Wednesday, June 25, 2014

(My latest) top 12 articles on robot cars

Human error accounts for 9 out of 10 vehicle accidents. That alone is a compelling argument for building more autonomy into cars. After all, a robot car won't get moody or distracted, but will remain alert at all times. Moreover, it will respond quickly and consistently to dangerous situations, if programmed correctly. The problem, of course, is that it will respond, and you may not always be happy with the decisions it makes.

For instance, what happens if 5 children playing tag suddenly run in front of your robot car — should it opt for the greater good and avoid them, even if that puts you in mortal danger? Or should it hand over control and let you decide? Some would argue that such questions are moot, for the simple reason that autonomous cars may significantly reduce accidents overall. Nonetheless, these questions go the heart of how we see ourselves in relation to the machines we use every day. They demand discussion.

Speaking of discussion, I'd love to hear your thoughts on any of these articles. I don't agree with everything they say, but they certainly got me thinking. I think they'll do the same for you.

  • The Psychology Of Anthropomorphic Robots (Fast Company) — Convincing people to trust a self-driving car is surprisingly easy: just give it a cute face and a warm voice.
  • The Robot Car of Tomorrow May Just Be Programmed to Hit You (WIRED) — In a situation where a robot car must hit either of two vehicles, should it hit the vehicle with the better crash rating? If so, wouldn't that penalize people for buying safer cars? A look at why examining edge cases is important in evaluating crash-avoidance algorithms.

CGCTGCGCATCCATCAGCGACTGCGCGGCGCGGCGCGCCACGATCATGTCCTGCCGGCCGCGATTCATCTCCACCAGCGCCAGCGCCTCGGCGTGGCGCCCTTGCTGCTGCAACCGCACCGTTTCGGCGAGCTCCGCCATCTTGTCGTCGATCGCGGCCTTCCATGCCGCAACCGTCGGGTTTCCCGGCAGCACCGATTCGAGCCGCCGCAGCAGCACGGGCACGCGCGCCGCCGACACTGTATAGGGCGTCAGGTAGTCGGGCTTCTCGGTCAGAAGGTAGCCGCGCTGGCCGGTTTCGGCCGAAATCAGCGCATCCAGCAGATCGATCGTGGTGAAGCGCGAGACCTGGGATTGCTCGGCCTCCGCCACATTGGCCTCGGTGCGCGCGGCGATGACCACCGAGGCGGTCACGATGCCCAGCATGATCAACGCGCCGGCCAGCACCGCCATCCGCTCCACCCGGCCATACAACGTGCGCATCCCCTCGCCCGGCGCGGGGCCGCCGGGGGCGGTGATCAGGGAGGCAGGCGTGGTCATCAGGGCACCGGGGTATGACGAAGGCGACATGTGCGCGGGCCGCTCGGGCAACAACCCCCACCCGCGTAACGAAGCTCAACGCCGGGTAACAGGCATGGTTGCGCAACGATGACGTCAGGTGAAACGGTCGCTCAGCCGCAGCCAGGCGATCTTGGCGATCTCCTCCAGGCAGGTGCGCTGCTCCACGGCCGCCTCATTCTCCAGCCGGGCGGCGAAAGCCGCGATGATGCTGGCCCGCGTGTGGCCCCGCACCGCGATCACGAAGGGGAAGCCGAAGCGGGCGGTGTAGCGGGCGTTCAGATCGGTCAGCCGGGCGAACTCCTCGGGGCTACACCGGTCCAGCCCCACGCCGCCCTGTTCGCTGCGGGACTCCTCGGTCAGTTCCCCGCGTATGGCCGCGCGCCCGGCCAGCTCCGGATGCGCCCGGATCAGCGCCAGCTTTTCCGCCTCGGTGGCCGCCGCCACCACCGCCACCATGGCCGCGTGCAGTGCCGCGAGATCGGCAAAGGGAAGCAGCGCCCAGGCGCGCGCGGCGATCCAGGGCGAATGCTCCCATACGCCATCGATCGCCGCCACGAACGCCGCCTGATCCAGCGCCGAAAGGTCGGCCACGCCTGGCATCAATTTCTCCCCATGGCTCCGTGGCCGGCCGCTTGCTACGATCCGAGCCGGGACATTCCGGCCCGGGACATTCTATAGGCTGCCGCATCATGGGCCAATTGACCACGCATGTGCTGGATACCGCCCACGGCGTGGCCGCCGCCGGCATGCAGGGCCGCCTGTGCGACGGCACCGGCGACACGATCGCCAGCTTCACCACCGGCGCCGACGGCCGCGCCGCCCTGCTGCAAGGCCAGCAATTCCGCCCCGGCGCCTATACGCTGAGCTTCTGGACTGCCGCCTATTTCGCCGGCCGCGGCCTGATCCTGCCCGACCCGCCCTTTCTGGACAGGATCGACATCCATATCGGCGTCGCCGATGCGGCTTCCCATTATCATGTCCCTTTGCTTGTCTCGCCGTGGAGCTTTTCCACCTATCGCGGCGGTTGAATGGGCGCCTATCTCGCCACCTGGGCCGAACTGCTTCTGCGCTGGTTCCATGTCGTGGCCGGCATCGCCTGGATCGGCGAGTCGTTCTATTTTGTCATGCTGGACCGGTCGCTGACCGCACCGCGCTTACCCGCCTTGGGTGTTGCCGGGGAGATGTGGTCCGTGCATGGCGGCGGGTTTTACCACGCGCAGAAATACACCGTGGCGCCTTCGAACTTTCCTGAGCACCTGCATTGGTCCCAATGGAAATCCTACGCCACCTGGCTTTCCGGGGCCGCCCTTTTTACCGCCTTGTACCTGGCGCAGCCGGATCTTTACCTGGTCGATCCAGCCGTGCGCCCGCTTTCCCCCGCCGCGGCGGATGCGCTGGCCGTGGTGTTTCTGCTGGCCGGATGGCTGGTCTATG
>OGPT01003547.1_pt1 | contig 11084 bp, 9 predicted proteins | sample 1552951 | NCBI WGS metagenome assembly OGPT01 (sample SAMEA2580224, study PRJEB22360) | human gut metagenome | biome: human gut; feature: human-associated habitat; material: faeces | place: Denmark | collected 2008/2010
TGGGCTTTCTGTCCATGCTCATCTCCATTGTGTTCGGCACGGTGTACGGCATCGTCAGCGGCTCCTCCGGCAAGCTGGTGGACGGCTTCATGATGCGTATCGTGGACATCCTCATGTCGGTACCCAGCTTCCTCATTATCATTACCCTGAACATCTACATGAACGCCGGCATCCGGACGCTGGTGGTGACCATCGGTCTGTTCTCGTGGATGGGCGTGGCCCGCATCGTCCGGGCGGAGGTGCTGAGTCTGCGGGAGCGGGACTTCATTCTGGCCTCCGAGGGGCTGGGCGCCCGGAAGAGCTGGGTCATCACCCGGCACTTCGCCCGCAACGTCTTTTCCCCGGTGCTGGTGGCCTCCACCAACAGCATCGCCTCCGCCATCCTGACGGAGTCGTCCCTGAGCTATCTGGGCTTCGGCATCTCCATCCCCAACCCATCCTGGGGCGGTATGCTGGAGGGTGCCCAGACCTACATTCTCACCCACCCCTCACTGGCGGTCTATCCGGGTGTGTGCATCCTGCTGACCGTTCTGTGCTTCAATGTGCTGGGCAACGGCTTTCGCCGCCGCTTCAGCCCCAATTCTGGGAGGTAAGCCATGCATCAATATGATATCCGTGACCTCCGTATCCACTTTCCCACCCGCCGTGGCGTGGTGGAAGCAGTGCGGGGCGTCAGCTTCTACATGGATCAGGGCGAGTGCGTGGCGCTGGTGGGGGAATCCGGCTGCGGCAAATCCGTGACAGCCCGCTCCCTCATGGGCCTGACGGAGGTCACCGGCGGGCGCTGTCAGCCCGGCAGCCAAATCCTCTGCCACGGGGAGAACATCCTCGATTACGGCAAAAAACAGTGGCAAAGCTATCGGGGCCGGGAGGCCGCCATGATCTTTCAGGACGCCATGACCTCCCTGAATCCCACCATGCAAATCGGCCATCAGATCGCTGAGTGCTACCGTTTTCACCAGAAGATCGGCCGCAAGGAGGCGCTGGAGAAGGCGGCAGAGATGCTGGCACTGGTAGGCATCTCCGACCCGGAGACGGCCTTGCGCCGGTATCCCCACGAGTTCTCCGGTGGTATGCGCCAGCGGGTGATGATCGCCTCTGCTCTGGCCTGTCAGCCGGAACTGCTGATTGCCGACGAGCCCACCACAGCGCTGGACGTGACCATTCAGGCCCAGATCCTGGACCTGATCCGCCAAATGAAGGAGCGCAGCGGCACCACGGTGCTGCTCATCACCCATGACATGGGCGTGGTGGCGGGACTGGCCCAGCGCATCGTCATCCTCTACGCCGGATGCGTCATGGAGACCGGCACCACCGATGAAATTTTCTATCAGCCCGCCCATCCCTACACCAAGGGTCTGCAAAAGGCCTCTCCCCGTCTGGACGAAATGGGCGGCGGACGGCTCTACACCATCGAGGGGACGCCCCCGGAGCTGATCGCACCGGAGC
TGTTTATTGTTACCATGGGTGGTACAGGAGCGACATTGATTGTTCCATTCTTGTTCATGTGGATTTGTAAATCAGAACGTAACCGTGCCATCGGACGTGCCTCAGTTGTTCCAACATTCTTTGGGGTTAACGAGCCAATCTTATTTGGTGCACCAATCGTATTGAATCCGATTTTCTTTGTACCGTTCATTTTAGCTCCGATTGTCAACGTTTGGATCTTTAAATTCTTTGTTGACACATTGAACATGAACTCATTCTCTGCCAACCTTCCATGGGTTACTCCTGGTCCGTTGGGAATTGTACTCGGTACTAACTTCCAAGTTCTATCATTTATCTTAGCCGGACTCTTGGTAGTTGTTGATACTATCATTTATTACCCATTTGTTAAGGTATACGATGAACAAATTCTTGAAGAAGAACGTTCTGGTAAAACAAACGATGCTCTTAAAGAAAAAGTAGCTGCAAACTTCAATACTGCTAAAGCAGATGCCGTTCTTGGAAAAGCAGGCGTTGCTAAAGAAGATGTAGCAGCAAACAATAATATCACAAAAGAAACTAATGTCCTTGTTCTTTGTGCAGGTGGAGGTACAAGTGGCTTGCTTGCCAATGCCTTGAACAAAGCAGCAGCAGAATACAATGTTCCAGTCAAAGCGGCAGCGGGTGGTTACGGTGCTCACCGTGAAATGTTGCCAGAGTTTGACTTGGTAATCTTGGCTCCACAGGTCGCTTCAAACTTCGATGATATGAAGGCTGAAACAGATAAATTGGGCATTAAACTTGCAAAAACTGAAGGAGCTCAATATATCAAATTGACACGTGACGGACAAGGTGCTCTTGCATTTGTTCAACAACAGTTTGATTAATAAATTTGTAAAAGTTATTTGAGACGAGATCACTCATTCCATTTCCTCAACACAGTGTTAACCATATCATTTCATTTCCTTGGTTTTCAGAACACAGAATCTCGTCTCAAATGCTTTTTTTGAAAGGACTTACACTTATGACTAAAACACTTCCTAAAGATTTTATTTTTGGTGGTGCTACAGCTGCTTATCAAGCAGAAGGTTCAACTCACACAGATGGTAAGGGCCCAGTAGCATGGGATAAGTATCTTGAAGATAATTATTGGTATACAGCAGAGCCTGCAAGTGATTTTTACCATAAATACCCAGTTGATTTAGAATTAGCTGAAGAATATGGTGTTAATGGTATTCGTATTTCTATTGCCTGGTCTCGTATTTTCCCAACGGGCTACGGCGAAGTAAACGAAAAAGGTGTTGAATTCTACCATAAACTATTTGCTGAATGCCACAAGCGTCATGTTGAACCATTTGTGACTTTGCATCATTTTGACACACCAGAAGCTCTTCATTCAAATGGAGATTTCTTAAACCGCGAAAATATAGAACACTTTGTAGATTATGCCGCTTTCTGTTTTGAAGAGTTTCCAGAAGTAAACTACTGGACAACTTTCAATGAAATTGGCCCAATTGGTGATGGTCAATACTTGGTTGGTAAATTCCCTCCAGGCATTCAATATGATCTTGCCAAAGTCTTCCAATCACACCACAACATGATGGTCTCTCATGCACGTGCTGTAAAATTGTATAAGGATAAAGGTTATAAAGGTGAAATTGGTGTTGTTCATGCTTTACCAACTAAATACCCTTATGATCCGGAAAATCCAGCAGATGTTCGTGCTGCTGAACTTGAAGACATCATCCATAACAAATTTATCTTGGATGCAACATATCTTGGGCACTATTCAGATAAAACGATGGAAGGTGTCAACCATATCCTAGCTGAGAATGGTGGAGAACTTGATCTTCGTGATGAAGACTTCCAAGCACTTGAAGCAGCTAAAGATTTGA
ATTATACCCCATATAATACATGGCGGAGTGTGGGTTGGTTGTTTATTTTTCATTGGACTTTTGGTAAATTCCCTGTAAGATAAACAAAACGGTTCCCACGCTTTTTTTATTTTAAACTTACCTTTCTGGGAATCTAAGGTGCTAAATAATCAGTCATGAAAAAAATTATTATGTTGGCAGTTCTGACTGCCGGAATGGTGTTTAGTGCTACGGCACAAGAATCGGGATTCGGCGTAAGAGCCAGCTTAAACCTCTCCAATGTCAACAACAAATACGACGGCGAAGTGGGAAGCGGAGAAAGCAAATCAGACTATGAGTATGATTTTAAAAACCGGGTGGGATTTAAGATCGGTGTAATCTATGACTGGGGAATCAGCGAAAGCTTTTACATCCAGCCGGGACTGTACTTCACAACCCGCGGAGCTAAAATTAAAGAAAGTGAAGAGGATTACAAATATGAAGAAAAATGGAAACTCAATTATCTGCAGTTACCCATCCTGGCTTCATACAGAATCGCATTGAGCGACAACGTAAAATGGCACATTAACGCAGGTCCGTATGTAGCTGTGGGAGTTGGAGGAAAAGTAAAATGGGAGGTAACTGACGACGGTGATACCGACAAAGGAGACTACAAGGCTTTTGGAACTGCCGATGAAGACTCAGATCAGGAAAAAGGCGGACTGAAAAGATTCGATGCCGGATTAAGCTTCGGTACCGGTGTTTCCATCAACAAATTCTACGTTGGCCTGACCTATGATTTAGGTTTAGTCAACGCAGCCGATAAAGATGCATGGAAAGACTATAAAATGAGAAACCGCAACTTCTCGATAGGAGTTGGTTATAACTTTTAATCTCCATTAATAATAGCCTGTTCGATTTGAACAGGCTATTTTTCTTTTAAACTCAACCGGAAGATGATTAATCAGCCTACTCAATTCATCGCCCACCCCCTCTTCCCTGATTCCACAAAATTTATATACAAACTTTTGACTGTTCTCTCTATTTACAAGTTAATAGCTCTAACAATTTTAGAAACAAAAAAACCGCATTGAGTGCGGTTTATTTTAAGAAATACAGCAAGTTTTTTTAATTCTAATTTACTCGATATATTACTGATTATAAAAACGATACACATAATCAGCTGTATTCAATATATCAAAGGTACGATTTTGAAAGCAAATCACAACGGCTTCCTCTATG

• The Ethics of Autonomous Cars (The Atlantic) — Will your robot car know when to follow the law — and when to break it? And who gets to decide how your car will decide?
  • IEET Readers Divided on Robot Cars That Sacrifice Drivers’ Lives (IEET) — In response to the above story, the Institute for Ethics and Emerging Technologies asked its readers whether a robot car should sacrifice the driver's life to save the lives of others. Not everyone was convinced.
  • How to Make Driverless Cars Behave (TIME) — Did you know that Stanford’s CARS group has already developed tools to help automakers code morality into their cars? Yeah, I didn’t either. On the other hand, if driverless cars lead to far fewer accidents overall, will they even need embedded morality?
  • When 'Driver' Goes the Way of 'Computer' (The Atlantic) — Many of us imagine that autonomous vehicles will look and feel a lot like today’s cars. But guess what: once the human driver is out of the picture, long-standing assumptions about how cars are designed go out the proverbial window.
  • The end of driving (as we know it) (Fortune) — In Los Angeles, people drive 300 million miles every day. Now imagine if they could spend some or all of that time doing something else.
  • A Path Towards More Sustainable Personal Mobility (Stanford Energy Club) — If you find the Los Angeles statistic startling, consider this: every year in the US, light duty vehicles travel three trillion passenger miles — that’s 3x1012. Autonomous vehicles could serve as one element in a multi-pronged approach to reduce this number and help the environment.
  • How Shared Vehicles Are Changing the Way We Get Around (StreetsBlog USA) — If access is more important than ownership, will fleets of sharable autonomous cars translate into fewer cars on the road? The answer is yes, according to some research.
  • Driving revenues: Autonomous cars (EDN) — According to Lux Research, software accounts for a large fraction of the revenue opportunity in autonomous cars. Moreover, the car OS could be a differentiating factor for auto manufacturers.
  • Autonomous Vehicles Will Bring the Rise of 'Spam Cars' (Motherboard) — Though it would be a long, long time before this ever happened, the idea isn’t as goofy as you might think.
You can find my previous top 12 robo-car articles here.

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